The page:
Philology is Not Enough

Henry Wright, Preface to Maxime Collignon’s A Manual of Greek Archaeology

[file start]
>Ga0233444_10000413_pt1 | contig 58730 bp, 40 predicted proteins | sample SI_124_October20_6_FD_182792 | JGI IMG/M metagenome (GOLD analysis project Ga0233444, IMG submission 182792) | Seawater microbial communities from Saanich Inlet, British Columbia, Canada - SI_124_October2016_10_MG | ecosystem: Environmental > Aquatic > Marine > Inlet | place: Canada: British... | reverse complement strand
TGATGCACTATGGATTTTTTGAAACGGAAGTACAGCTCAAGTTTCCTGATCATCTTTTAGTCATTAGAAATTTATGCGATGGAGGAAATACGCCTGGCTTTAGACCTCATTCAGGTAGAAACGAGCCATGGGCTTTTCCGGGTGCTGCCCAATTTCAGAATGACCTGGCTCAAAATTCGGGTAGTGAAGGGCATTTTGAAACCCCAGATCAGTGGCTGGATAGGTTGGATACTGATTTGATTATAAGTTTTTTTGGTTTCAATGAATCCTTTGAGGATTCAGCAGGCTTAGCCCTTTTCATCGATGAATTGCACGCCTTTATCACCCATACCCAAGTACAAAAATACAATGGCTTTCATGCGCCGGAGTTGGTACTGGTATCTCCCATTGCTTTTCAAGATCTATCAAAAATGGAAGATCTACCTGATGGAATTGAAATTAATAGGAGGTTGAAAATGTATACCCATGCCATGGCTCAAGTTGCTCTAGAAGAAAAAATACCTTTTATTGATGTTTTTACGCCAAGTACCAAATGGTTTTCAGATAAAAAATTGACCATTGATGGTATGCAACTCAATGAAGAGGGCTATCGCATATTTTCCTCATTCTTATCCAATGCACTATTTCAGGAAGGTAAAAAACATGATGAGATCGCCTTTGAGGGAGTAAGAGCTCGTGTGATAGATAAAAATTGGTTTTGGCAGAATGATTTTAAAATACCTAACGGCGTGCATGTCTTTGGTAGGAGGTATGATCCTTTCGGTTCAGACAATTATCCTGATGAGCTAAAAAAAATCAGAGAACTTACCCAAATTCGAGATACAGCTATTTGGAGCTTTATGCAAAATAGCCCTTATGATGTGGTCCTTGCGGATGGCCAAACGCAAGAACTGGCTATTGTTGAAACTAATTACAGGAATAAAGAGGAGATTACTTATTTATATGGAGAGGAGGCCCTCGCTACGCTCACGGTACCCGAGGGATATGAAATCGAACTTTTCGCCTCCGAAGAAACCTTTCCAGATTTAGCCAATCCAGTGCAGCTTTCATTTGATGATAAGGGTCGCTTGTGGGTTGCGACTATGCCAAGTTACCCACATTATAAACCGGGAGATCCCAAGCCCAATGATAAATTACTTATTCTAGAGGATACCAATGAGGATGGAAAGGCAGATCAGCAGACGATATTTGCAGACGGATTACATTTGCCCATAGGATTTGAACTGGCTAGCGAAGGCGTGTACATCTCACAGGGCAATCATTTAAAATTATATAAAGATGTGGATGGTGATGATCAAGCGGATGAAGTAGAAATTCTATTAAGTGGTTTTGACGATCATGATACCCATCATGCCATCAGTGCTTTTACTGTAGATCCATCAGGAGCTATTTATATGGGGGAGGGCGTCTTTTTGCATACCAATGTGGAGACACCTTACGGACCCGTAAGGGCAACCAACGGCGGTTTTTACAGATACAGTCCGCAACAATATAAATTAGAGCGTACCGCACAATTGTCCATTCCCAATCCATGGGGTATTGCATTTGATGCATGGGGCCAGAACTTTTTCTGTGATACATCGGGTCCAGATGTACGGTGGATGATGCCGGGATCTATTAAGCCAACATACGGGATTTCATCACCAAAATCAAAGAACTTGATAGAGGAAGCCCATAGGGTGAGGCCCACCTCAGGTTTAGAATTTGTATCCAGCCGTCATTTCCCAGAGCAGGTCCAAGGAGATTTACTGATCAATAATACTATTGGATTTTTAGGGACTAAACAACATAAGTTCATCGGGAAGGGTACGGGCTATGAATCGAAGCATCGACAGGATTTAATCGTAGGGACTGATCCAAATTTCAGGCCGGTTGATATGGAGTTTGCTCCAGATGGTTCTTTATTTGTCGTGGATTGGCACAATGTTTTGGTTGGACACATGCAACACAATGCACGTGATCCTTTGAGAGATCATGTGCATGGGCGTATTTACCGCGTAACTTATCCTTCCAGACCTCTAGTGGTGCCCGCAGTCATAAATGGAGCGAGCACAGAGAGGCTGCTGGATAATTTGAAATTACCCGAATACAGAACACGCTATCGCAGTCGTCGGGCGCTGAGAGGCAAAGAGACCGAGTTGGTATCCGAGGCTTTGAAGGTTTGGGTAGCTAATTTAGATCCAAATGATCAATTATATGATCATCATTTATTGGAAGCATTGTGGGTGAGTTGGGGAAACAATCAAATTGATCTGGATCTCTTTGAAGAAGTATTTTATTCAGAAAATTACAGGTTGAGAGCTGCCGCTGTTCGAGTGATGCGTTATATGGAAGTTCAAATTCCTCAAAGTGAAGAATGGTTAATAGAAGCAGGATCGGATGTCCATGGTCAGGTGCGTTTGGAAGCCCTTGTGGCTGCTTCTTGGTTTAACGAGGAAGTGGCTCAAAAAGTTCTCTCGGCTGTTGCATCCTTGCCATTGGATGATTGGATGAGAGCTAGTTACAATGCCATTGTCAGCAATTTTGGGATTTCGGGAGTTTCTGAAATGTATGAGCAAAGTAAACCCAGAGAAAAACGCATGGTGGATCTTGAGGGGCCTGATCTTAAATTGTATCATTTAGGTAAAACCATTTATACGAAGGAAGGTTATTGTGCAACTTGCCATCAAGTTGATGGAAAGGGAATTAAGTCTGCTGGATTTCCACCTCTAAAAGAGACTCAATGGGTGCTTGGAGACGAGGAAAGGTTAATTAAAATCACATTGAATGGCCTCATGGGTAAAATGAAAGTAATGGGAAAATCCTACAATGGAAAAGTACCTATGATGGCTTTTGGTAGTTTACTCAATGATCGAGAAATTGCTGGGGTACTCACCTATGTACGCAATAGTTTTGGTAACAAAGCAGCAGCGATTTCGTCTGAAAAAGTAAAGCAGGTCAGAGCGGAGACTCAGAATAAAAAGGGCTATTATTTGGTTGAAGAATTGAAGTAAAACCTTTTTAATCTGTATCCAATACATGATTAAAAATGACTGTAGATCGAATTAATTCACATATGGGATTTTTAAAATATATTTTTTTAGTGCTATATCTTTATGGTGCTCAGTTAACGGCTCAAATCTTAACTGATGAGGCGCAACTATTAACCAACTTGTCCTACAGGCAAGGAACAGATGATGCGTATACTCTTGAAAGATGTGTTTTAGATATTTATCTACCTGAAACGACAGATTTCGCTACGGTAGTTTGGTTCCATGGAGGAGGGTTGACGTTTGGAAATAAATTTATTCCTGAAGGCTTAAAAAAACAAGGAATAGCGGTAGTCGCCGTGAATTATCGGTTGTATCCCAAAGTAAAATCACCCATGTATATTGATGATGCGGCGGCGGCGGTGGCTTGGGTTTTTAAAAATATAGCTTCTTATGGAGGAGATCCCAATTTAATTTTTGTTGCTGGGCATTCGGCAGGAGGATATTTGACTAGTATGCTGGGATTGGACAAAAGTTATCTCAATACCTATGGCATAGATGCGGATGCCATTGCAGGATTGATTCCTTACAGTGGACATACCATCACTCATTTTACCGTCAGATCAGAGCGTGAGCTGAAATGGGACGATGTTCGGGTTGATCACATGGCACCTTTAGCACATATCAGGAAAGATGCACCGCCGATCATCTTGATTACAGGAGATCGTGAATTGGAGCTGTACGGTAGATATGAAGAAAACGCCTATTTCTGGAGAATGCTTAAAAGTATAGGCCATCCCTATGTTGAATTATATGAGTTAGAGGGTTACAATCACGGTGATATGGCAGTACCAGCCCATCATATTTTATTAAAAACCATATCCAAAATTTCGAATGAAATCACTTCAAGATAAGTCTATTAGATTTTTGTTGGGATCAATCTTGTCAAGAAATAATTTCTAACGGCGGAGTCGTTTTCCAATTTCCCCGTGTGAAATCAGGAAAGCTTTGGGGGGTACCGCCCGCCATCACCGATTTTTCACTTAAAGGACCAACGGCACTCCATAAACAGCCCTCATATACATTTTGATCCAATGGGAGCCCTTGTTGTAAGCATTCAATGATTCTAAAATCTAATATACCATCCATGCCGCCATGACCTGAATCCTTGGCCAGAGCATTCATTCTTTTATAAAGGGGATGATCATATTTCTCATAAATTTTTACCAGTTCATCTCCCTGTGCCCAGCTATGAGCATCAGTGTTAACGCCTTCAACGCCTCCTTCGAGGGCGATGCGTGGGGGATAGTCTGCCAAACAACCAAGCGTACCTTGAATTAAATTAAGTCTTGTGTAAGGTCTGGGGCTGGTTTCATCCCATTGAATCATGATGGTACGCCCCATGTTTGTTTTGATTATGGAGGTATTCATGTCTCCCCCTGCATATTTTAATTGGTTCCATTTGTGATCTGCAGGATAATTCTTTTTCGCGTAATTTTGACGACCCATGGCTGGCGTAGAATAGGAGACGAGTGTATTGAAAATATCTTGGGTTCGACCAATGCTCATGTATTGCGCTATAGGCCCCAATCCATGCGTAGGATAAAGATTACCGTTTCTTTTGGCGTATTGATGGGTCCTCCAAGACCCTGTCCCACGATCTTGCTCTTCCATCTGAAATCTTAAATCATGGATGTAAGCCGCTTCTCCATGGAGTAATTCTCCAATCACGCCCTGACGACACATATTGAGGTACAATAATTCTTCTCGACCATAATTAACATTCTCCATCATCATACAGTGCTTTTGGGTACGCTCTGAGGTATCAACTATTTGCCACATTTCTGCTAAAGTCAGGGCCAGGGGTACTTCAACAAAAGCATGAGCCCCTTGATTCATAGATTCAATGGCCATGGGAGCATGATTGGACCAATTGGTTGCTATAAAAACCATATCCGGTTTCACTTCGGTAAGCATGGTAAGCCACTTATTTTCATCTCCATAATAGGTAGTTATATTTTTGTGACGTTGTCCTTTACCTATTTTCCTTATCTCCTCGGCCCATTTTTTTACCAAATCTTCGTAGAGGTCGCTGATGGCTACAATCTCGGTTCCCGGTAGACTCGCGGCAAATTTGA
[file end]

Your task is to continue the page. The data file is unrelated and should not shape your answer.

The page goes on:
“MODERN culture owes to the civilisation of the ancient Greeks a profound debt, which is at once direct and indirect. The direct debt has arisen principally from the place long held by Greek studies in our system of education. The indirect debt, which is more subtle and less easily recognised, is that of many forces, inspirations, and models, in art, literature, and science, that have been transmitted to us from a remote past, through various peoples and through diverse civilisations. In our schools, and to a certain extent still in our colleges and universities, we understand by Greek studies almost exclusively the study of the language and literature of the ancient Hellenes. But the Hellenic spirit and it is this only that gives life to these studies has revealed itself in a novel and distinctly different manner, and with equal if not with greater vividness, delicacy, and force, in the manifold remains of Greek art, from the rudest specimens of the potter’s industry, up to the glorious monuments due to the genius of the sculptor and architect in the service of religion. Greek studies, then, that leave out of view the art of the ancient Greeks, are one-sided, fragmentary, and essentially defective.”

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